Verse 8

Nevertheless they shall be his servants; that they may know my service, and the service of the kingdoms of the countries.

No JFB commentary on this verse.

Verse 9

So Shishak king of Egypt came up against Jerusalem, and took away the treasures of the house of the LORD, and the treasures of the king's house; he took all: he carried away also the shields of gold which Solomon had made.

So Shishak ... came up against Jerusalem. After the parenthetical clause (2 Chronicles 12:5-8) describing the feelings and state of the beleaguered court, the historian resumes his narrative of the attack upon Jerusalem, and the consequent pillage both of the temple and the palace.

He took all - i:e., everything valuable he found. The cost of the targets and shields has been estimated at about, 239,000 British pounds sterling (Napier's 'Ancient Workers in Metal,' p. 114.)

The shields of gold - made by Solomon, were kept in the house of the forest of Lebanon (2 Chronicles 12:9-16). They seem to have been borne, like maces, by the owners or guard of the palace, when, they attended the king to the temple or on other public processions. Those splendid insignia having been plundered by the Egyptian conqueror, others were made of inferior metal, and kept in the guard-room of the palace, to be ready for use, as, notwithstanding the tarnished glory of the court, the old state etiquette was kept up on public and solemn occasions. An account of this conquest of Judah, with the name of 'king of Judah' in the cartouche of the principal captive, according to the interpreters, is carved and written in hieroglyphics on the walls of the temple of Karnak, where it may be seen at the present day, by the side of the records of the great Rameses' conquests (see 'Egyptian Court at Sydenham Palace,' p. 62). This sculpture is about 2,700 years old, and is of special interest, as a striking testimony from Egypt to the truth of Scripture history.

Verses 10-11

Instead of which king Rehoboam made shields of brass, and committed them to the hands of the chief of the guard, that kept the entrance of the king's house.

No JFB commentary on these verses.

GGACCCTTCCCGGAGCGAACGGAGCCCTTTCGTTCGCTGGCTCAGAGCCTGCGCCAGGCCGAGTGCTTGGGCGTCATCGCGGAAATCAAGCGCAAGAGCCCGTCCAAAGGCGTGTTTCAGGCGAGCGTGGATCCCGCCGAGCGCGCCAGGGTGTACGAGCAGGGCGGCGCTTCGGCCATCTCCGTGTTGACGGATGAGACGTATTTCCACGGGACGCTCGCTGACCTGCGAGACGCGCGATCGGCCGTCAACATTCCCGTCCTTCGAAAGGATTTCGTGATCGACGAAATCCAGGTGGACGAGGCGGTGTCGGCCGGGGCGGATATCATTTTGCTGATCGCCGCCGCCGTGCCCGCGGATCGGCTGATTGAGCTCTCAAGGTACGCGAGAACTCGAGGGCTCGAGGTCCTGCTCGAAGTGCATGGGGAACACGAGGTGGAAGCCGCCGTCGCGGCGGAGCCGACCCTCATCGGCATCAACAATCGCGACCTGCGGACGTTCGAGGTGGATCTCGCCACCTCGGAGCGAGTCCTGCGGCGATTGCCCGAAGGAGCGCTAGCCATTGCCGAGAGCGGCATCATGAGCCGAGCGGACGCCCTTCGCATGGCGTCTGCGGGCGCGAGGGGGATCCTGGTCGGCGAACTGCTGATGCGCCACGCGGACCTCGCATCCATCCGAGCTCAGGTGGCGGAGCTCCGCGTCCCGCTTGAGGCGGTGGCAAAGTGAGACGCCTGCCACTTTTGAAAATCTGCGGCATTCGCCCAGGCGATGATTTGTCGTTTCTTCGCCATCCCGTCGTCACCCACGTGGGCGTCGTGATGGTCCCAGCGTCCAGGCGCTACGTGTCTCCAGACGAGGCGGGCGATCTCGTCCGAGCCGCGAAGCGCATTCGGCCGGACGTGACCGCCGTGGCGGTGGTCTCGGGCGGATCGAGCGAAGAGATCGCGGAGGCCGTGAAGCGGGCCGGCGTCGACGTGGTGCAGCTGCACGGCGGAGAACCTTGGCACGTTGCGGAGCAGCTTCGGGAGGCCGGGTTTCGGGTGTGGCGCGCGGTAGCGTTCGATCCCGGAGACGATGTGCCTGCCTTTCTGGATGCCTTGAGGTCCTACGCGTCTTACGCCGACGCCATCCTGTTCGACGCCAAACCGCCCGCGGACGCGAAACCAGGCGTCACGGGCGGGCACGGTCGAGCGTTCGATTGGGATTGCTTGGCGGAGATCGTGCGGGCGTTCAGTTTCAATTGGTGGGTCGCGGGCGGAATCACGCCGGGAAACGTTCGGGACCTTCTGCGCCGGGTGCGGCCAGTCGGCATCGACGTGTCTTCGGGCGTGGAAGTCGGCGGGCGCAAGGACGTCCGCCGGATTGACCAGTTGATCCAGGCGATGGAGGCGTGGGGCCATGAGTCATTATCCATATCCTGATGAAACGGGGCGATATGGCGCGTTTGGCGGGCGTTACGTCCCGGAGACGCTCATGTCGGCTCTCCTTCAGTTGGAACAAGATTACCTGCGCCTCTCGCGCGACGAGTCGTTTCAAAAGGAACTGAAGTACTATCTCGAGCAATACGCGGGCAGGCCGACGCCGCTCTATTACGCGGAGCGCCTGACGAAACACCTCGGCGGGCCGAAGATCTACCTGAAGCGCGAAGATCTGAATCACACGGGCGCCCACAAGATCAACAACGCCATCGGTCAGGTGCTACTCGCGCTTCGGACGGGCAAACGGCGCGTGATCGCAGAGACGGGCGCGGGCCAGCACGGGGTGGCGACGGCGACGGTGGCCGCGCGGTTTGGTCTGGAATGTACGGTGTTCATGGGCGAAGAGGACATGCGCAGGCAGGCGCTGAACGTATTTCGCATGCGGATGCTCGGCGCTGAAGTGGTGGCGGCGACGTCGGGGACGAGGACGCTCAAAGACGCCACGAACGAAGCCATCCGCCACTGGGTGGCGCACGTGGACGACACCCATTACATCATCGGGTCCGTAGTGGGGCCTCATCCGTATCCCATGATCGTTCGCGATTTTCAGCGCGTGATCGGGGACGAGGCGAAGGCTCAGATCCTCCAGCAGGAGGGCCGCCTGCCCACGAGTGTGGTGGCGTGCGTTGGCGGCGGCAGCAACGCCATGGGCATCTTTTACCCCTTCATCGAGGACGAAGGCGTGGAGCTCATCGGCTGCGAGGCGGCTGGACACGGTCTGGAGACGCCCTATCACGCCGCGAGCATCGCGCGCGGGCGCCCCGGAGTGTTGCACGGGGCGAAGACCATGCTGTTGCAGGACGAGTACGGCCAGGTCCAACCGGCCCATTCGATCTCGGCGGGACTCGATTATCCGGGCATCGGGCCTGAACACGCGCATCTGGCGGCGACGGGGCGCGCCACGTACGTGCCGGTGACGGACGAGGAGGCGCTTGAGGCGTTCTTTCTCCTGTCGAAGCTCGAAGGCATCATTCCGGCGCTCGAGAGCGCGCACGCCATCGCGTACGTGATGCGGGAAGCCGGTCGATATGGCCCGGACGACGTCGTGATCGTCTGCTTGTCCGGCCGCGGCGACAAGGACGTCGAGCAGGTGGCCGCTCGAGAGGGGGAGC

Verse 12

And when he humbled himself, the wrath of the LORD turned from him, that he would not destroy him altogether: and also in Judah things went well.

When he humbled himself, the wrath of the Lord turned from him. The promise contained in 2 Chronicles 12:7 was verified. Divine Providence preserved the kingdom in existence, as reformation was made in the court, while true religion and piety warn diffused throughout the land.

Verse 13

So king Rehoboam strengthened himself in Jerusalem, and reigned: for Rehoboam was one and forty years old when he began to reign, and he reigned seventeen years in Jerusalem, the city which the LORD had chosen out of all the tribes of Israel, to put his name there. And his mother's name was Naamah an Ammonitess.

Rehoboam strengthened himself ... and reigned. The Egyptian invasion had been a mere predatory expedition, not extending beyond the limits of Judah and probably, ere long, repelled by the invaded. Rehoboam's government acquired new life and vigour by the general revival of true religion, and his rein continued many years after the departure of Shishak. But "he prepared not his heart to seek the Lord" - i:e., he did not adhere firmly to the good course of reformation he had begun.

Verse 14

And he did evil, because he prepared not his heart to seek the LORD.

And he did evil - for through the unhappy influence of his mother, a pagan foreigner, he had received in his youth a strong bias toward idolatry (see the notes at 1 Kings 14:21-24).

Bibliographical Information
Jamieson, Robert, D.D.; Fausset, A. R.; Brown, David. "Commentary on 2 Chronicles 12". "Commentary Critical and Explanatory on the Whole Bible - Unabridged". https://www.studylight.org/commentaries/eng/jfu/2-chronicles-12.html. 1871-8.
Ads FreeProfile